I’m a great fan of Jeff Goldsmith’s blog and podcast, which features Q+A sessions with screenwriters of movies currently in theatres. Sometimes it’s just reassuring to hear people describe familiar writing dilemma’s and creative issues; it helps to know it’s not just me. Other times it’s useful to hear how other writers find inspiration or deal with specific dramatic writing issues; a great tip can save much unnecessary sweat.

However, what I’ve always found most intriguing are the interviews with writers who don’t exhaustively prepare and outline their screenplays before they start writing a first draft. They write intuitively. Just a few of these writers I can think of off-hand: Guillermo Arriaga (Babel), Ronald Harwood (The Diving Bell and the Butterfly), Martin McDonagh (In Bruges), David Benioff (The Kite Runner).

What strikes me about these people, is that they all have a background in writing novels or stage plays, or both. They come from a world in which the writer is a far more highly respected and autonomous player. They appear to write from a very different starting point than screenwriters whose thinking is steeped Hollywood jargon that seems to serve more to reassure studio executives than to advance the creative process. You know, plot points, character arcs and all that stuff.

But there’s more to it than that, I fear.

I recently started work on a screenplay without doing the usual text book preparation, and it made me extremely nervous. Being the introspective type, I wanted to know what was going on, so I looked inside and realized: I feel like I’m losing my religion. Shame, guilt, accusatory voices in my head (don’t worry, only I can hear them), and all because I’m violating the edicts of all the how-to books and screenwriting tutors.

Or am I?

In fact, my conclusion is different. Learning to write good screenplays is like learning to paint or play a musical instrument, or any other creative endeavour. You first have to spend a long, long time imitating the people who’ve done it all before you. Learning their tricks, distilling principles, practising an array of techniques, and so on. Only once you’ve mastered the technique can you transcend it. That’s how you develop intuition, or gut feeling, and that’s when you discover if you have anything interesting and original to add.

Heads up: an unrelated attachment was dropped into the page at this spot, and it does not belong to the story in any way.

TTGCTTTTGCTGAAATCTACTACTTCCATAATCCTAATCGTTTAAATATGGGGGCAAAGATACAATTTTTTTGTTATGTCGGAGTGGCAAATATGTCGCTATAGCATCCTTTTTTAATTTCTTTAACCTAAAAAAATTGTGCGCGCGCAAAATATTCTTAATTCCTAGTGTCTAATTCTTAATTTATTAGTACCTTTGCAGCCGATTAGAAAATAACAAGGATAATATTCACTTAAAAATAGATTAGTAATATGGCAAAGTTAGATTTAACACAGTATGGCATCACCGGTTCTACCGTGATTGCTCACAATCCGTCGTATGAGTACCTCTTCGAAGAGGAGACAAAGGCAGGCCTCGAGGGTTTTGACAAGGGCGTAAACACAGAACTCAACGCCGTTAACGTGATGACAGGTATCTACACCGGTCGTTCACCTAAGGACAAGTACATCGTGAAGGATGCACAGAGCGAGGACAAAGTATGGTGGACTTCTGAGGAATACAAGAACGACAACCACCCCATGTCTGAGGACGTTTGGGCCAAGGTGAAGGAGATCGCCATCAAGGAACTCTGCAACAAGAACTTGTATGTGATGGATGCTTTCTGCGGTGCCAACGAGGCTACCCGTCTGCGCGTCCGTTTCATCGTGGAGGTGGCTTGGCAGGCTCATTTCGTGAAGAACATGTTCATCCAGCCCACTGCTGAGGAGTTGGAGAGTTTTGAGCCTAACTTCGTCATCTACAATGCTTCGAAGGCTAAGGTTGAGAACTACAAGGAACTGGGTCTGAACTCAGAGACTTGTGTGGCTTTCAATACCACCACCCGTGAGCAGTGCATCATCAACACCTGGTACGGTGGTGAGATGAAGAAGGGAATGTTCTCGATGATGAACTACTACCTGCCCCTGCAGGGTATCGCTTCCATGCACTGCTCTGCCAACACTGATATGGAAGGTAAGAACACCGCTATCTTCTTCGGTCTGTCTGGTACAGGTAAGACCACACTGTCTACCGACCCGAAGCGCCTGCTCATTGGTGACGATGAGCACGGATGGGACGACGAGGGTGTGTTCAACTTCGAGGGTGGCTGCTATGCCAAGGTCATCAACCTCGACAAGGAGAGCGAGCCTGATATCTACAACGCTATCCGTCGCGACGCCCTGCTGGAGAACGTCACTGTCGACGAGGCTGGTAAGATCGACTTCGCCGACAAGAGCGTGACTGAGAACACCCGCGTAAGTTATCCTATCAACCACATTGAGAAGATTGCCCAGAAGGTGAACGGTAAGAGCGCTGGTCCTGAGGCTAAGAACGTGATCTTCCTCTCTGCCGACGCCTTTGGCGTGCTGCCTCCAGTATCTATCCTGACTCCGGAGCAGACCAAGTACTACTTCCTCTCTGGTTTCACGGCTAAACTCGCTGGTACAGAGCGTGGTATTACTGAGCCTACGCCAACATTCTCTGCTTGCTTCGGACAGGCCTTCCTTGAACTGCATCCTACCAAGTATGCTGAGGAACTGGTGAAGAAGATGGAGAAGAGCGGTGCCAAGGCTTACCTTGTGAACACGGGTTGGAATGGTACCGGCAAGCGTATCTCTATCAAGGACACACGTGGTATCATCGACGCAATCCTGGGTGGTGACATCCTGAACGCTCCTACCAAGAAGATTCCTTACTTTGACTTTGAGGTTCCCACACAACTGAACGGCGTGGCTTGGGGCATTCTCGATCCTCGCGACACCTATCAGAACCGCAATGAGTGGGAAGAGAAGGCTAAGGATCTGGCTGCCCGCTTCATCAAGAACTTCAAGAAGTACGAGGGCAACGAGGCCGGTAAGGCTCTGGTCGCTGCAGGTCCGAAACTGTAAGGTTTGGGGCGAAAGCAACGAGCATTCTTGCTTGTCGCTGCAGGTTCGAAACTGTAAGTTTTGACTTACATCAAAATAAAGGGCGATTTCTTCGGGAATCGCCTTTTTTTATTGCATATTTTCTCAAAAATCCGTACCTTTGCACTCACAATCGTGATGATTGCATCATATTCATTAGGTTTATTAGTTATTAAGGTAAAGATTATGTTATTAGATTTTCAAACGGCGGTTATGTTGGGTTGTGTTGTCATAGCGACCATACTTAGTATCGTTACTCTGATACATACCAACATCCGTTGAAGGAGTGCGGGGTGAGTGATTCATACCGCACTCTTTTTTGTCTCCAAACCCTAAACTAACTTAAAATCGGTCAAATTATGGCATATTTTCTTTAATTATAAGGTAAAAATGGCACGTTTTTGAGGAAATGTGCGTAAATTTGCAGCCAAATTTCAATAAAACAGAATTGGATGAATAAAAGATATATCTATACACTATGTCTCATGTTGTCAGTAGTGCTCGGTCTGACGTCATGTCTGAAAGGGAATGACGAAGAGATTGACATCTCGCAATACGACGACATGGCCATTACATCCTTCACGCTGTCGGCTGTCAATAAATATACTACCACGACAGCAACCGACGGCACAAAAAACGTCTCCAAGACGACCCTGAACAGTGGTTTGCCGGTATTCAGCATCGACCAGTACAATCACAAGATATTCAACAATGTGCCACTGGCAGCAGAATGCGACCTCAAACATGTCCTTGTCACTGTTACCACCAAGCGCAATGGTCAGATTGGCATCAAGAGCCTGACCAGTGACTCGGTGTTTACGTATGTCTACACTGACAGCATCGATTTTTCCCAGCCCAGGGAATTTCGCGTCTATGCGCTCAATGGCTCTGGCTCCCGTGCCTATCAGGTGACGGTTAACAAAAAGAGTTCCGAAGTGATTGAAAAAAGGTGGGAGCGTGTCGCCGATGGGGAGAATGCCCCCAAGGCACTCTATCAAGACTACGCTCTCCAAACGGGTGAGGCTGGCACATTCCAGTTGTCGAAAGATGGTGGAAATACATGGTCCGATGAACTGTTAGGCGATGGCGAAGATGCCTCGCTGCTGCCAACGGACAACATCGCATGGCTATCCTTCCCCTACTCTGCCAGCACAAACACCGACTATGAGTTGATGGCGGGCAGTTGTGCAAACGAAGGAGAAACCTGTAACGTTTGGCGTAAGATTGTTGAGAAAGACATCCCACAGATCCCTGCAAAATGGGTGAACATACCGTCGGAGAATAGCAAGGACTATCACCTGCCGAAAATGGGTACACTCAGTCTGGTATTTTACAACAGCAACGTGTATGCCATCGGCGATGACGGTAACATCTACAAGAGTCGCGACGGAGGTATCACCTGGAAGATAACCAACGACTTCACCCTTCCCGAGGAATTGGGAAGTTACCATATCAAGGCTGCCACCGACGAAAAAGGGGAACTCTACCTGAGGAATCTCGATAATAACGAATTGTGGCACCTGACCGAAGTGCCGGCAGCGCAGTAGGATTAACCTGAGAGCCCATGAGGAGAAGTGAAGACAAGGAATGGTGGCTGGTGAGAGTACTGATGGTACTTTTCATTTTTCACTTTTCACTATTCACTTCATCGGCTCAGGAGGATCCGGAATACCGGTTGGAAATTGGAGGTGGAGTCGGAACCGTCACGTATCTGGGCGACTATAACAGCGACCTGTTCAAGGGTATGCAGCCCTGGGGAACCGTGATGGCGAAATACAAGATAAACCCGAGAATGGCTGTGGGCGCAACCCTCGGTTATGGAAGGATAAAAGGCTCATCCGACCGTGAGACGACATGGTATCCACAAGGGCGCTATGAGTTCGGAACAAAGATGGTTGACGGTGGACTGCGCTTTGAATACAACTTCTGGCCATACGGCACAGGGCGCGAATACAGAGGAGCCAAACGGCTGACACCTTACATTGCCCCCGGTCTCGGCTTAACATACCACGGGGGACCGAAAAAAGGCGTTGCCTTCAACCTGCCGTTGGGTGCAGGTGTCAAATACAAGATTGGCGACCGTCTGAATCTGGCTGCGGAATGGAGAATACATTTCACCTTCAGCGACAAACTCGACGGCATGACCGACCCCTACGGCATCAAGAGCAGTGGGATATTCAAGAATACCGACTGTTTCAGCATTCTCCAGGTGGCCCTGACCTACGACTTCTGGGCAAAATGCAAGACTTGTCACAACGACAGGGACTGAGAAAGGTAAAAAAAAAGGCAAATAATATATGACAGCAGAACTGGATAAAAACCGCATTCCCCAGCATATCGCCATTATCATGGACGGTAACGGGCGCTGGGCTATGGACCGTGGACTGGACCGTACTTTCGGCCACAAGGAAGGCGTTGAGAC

Which is why learning to outline, knowing what an act break is, understanding what’s meant by a character arc, familiarizing yourself with genre conventions and so on, is essential. Only then can you go beyond the generic and create something truly original.

Like my current favourite Keith Johnstone says in his book Impro:

It’s easy to play the role of “artist,” but to actually create something means going against one’s education.

Which I don’t take to mean mindlessly rebelling against what you’ve learned. The point is to internalize what you’ve learned, so that it becomes a repertoire you have at your disposal, and then follow your instincts.

There’s a famous psychological experiment in which two groups of subjects are given a free poster to take home for keeps. They get to choose between two reproductions of impressionist paintings and some huge photos of cute little kittens. Group A simply chooses a poster and leaves, Group B is asked to first write down the reasons for their choice.

When the subjects are called a few weeks later and asked if they’re still happy with the choice they made, the vast majority of Group A, who mostly chose the impressionist painting, are still very happy with their posters. However, Group B, who mostly chose the kitten, absolutely hate their posters. The explanation, according to psychologists who study decision making, is that this type of aesthetic decision is best made instinctively rather than by means of conscious deliberation.

People in Group B had to write down the motivation for their choice. This conscious thinking removed them from their initial, unconscious preference, and instead prompted them to follow a more “rational” and in this case less authentic approach.